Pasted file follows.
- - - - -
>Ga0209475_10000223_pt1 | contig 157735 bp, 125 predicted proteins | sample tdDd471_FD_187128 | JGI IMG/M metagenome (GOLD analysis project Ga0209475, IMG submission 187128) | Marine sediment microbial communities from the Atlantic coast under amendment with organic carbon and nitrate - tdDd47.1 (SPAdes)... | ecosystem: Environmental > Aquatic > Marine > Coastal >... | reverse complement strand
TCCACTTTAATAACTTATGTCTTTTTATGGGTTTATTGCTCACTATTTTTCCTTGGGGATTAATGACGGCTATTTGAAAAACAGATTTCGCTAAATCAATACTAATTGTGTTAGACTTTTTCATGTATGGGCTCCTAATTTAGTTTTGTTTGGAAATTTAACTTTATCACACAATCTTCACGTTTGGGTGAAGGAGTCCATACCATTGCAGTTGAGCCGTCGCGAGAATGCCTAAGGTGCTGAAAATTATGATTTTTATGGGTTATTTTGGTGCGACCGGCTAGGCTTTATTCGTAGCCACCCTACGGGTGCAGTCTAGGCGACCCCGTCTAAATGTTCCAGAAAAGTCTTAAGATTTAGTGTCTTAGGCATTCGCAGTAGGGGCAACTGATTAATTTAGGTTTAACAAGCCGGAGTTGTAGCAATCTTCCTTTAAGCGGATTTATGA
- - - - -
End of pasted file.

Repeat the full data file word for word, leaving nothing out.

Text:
>Ga0209475_10000223_pt1 | contig 157735 bp, 125 predicted proteins | sample tdDd471_FD_187128 | JGI IMG/M metagenome (GOLD analysis project Ga0209475, IMG submission 187128) | Marine sediment microbial communities from the Atlantic coast under amendment with organic carbon and nitrate - tdDd47.1 (SPAdes)... | ecosystem: Environmental > Aquatic > Marine > Coastal >... | reverse complement strand
TCCACTTTAATAACTTATGTCTTTTTATGGGTTTATTGCTCACTATTTTTCCTTGGGGATTAATGACGGCTATTTGAAAAACAGATTTCGCTAAATCAATACTAATTGTGTTAGACTTTTTCATGTATGGGCTCCTAATTTAGTTTTGTTTGGAAATTTAACTTTATCACACAATCTTCACGTTTGGGTGAAGGAGTCCATACCATTGCAGTTGAGCCGTCGCGAGAATGCCTAAGGTGCTGAAAATTATGATTTTTATGGGTTATTTTGGTGCGACCGGCTAGGCTTTATTCGTAGCCACCCTACGGGTGCAGTCTAGGCGACCCCGTCTAAATGTTCCAGAAAAGTCTTAAGATTTAGTGTCTTAGGCATTCGCAGTAGGGGCAACTGATTAATTTAGGTTTAACAAGCCGGAGTTGTAGCAATCTTCCTTTAAGCGGATTTATGA